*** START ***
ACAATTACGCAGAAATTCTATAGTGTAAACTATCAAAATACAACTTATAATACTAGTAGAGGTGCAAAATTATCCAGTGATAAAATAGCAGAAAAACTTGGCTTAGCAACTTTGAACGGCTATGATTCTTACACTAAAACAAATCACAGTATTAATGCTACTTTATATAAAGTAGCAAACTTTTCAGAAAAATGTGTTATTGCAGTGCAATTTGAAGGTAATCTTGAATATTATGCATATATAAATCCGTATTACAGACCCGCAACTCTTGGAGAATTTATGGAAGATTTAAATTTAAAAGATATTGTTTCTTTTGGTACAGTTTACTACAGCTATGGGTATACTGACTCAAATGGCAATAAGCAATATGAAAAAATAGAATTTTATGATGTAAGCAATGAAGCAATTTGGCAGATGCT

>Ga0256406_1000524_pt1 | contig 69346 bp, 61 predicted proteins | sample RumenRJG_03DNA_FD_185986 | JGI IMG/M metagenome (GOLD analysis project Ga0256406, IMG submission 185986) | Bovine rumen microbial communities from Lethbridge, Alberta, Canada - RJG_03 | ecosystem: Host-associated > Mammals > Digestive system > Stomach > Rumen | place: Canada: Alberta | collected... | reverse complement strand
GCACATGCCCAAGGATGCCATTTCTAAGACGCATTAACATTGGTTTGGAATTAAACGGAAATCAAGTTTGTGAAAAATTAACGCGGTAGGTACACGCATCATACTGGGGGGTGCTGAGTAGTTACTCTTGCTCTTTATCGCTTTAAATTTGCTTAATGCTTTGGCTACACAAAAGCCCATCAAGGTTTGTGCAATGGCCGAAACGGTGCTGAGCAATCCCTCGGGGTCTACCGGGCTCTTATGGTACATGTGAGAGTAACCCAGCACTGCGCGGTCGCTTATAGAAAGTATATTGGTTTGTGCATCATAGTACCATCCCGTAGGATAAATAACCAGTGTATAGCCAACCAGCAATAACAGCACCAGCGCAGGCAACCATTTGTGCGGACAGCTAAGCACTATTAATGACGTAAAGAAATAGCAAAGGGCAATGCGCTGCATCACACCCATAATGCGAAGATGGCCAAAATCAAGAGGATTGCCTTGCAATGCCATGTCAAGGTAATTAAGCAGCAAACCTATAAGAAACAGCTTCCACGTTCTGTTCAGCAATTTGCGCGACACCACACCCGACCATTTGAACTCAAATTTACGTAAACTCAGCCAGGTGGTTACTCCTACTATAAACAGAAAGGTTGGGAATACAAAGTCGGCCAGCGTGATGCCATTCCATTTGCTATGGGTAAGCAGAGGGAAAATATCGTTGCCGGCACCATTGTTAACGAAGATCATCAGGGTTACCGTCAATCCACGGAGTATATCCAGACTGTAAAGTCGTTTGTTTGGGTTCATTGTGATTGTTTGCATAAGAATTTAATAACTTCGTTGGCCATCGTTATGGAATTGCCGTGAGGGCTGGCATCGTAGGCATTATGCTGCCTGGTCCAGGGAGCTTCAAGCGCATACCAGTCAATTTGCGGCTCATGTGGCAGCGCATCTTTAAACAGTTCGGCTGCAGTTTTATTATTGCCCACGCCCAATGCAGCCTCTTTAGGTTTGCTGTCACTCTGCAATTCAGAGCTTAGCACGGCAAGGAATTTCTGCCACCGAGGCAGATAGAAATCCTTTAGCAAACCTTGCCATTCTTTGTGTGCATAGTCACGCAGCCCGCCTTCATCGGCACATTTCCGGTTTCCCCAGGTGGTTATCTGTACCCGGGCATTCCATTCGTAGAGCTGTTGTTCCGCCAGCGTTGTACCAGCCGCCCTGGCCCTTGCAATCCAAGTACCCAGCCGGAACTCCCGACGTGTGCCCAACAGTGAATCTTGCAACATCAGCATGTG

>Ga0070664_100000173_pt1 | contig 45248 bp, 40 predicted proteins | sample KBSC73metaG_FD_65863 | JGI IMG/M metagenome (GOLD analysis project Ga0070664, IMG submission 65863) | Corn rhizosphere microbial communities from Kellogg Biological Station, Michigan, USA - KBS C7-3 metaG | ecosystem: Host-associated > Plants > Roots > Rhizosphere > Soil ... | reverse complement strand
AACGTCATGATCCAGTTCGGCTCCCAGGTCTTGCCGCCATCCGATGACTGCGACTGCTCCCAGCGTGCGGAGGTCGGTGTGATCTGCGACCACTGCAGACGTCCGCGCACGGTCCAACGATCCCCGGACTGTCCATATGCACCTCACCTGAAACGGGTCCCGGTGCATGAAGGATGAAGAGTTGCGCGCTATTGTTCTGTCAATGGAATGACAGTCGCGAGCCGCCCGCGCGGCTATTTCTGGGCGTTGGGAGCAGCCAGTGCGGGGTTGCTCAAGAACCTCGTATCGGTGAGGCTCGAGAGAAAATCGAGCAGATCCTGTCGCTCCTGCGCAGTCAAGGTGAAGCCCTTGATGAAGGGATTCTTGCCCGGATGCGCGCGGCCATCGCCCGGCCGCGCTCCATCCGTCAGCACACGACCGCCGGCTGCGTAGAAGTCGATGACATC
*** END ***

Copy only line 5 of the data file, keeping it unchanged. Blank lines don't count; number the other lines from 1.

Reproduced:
AACGTCATGATCCAGTTCGGCTCCCAGGTCTTGCCGCCATCCGATGACTGCGACTGCTCCCAGCGTGCGGAGGTCGGTGTGATCTGCGACCACTGCAGACGTCCGCGCACGGTCCAACGATCCCCGGACTGTCCATATGCACCTCACCTGAAACGGGTCCCGGTGCATGAAGGATGAAGAGTTGCGCGCTATTGTTCTGTCAATGGAATGACAGTCGCGAGCCGCCCGCGCGGCTATTTCTGGGCGTTGGGAGCAGCCAGTGCGGGGTTGCTCAAGAACCTCGTATCGGTGAGGCTCGAGAGAAAATCGAGCAGATCCTGTCGCTCCTGCGCAGTCAAGGTGAAGCCCTTGATGAAGGGATTCTTGCCCGGATGCGCGCGGCCATCGCCCGGCCGCGCTCCATCCGTCAGCACACGACCGCCGGCTGCGTAGAAGTCGATGACATC